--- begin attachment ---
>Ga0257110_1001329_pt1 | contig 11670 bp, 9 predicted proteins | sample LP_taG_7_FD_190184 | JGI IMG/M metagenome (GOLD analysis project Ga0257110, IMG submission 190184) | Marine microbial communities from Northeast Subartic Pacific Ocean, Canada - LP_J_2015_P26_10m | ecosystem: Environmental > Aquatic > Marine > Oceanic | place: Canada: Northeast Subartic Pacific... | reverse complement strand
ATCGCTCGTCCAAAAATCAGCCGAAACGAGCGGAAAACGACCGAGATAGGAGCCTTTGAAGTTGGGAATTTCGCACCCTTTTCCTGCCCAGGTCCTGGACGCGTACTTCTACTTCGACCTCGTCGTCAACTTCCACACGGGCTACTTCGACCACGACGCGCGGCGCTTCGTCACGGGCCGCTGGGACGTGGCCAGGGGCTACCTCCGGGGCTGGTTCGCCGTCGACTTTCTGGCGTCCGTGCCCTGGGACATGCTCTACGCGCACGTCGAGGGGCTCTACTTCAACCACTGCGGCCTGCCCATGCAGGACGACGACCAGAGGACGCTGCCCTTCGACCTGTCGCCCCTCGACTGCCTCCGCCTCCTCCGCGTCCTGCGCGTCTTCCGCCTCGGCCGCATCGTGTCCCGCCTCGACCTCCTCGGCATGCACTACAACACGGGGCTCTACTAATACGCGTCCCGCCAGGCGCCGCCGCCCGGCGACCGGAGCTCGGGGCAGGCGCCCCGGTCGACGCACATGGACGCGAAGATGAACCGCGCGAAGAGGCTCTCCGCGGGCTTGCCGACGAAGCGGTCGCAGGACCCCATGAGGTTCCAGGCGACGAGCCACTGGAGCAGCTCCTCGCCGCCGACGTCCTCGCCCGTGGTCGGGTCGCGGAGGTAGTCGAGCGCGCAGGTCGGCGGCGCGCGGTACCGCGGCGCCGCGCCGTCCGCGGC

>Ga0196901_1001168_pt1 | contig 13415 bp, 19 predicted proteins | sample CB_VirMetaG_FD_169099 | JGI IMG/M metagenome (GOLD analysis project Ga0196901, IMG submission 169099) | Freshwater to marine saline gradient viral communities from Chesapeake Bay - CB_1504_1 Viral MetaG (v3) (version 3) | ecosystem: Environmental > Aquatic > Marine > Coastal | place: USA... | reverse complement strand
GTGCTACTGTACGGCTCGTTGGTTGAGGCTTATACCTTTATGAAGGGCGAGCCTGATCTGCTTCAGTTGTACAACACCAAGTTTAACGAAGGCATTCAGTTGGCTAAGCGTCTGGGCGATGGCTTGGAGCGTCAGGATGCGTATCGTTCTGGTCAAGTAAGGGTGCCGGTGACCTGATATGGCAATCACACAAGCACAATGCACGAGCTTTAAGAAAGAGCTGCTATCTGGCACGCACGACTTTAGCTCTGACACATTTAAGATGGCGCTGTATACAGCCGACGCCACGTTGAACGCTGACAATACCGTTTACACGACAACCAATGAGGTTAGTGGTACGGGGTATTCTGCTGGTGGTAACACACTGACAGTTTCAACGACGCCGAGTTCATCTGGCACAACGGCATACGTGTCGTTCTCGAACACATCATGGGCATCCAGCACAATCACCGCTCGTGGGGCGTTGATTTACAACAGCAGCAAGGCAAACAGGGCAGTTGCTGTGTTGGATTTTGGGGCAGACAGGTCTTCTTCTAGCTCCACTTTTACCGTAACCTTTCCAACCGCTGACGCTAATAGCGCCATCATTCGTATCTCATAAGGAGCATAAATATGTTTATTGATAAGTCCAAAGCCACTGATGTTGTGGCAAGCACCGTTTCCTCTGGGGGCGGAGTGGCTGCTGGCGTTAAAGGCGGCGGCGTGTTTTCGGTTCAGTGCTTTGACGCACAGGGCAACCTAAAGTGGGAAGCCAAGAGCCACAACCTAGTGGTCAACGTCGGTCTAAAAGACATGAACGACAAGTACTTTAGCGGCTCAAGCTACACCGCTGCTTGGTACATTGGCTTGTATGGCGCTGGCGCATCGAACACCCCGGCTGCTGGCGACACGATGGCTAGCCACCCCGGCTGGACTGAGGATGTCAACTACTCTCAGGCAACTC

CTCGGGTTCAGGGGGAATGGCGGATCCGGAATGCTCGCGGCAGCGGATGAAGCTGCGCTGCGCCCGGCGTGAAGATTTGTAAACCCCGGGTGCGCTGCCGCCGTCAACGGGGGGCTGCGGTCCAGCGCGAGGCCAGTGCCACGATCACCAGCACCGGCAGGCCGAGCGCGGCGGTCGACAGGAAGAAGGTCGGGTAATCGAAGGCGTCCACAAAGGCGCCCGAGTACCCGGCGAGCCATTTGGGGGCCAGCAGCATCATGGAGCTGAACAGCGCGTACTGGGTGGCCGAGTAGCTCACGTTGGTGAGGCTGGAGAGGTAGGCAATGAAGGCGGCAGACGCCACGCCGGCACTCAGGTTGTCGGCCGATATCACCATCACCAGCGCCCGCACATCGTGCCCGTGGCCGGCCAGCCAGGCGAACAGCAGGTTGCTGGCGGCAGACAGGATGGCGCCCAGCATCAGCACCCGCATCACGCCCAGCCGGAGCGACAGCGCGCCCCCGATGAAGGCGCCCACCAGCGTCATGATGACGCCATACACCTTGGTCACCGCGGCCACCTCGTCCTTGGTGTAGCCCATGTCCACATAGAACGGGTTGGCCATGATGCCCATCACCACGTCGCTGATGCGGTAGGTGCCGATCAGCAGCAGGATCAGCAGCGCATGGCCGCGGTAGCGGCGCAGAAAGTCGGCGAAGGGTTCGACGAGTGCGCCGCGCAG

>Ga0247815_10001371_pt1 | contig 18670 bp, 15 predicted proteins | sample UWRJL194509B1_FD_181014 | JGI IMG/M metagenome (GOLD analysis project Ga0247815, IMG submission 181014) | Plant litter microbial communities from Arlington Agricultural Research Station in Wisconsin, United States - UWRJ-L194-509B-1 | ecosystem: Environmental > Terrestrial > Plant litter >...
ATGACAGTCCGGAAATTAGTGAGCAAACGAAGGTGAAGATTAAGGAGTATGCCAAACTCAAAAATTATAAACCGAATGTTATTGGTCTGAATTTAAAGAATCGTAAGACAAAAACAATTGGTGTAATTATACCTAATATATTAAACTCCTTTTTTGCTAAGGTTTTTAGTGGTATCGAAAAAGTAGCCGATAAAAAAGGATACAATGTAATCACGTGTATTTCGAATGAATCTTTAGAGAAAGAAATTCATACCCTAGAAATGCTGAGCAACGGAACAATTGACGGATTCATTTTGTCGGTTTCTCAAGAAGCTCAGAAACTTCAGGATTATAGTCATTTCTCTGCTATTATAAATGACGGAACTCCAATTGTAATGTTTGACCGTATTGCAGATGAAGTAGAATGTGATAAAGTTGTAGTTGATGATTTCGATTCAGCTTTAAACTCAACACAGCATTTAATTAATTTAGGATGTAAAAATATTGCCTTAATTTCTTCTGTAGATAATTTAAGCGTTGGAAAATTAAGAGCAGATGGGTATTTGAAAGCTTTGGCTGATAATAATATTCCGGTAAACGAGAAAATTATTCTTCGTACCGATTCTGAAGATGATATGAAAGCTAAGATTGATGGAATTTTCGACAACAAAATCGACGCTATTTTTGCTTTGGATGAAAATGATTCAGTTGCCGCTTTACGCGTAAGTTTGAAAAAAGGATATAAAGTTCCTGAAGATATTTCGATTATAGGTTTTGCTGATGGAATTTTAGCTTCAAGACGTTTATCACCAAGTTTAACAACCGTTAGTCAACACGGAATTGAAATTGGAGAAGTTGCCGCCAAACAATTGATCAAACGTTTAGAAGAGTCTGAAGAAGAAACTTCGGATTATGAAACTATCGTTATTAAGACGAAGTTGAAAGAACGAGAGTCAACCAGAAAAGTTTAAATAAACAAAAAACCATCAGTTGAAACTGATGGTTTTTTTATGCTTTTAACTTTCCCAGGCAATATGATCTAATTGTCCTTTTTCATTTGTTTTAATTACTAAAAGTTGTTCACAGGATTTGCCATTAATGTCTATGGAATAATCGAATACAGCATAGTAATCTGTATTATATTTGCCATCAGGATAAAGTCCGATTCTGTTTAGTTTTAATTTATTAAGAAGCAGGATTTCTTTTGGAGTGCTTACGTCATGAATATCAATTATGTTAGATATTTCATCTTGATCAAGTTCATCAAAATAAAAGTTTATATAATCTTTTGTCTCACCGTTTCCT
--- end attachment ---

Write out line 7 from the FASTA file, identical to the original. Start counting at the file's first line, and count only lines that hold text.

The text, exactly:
ATGACAGTCCGGAAATTAGTGAGCAAACGAAGGTGAAGATTAAGGAGTATGCCAAACTCAAAAATTATAAACCGAATGTTATTGGTCTGAATTTAAAGAATCGTAAGACAAAAACAATTGGTGTAATTATACCTAATATATTAAACTCCTTTTTTGCTAAGGTTTTTAGTGGTATCGAAAAAGTAGCCGATAAAAAAGGATACAATGTAATCACGTGTATTTCGAATGAATCTTTAGAGAAAGAAATTCATACCCTAGAAATGCTGAGCAACGGAACAATTGACGGATTCATTTTGTCGGTTTCTCAAGAAGCTCAGAAACTTCAGGATTATAGTCATTTCTCTGCTATTATAAATGACGGAACTCCAATTGTAATGTTTGACCGTATTGCAGATGAAGTAGAATGTGATAAAGTTGTAGTTGATGATTTCGATTCAGCTTTAAACTCAACACAGCATTTAATTAATTTAGGATGTAAAAATATTGCCTTAATTTCTTCTGTAGATAATTTAAGCGTTGGAAAATTAAGAGCAGATGGGTATTTGAAAGCTTTGGCTGATAATAATATTCCGGTAAACGAGAAAATTATTCTTCGTACCGATTCTGAAGATGATATGAAAGCTAAGATTGATGGAATTTTCGACAACAAAATCGACGCTATTTTTGCTTTGGATGAAAATGATTCAGTTGCCGCTTTACGCGTAAGTTTGAAAAAAGGATATAAAGTTCCTGAAGATATTTCGATTATAGGTTTTGCTGATGGAATTTTAGCTTCAAGACGTTTATCACCAAGTTTAACAACCGTTAGTCAACACGGAATTGAAATTGGAGAAGTTGCCGCCAAACAATTGATCAAACGTTTAGAAGAGTCTGAAGAAGAAACTTCGGATTATGAAACTATCGTTATTAAGACGAAGTTGAAAGAACGAGAGTCAACCAGAAAAGTTTAAATAAACAAAAAACCATCAGTTGAAACTGATGGTTTTTTTATGCTTTTAACTTTCCCAGGCAATATGATCTAATTGTCCTTTTTCATTTGTTTTAATTACTAAAAGTTGTTCACAGGATTTGCCATTAATGTCTATGGAATAATCGAATACAGCATAGTAATCTGTATTATATTTGCCATCAGGATAAAGTCCGATTCTGTTTAGTTTTAATTTATTAAGAAGCAGGATTTCTTTTGGAGTGCTTACGTCATGAATATCAATTATGTTAGATATTTCATCTTGATCAAGTTCATCAAAATAAAAGTTTATATAATCTTTTGTCTCACCGTTTCCT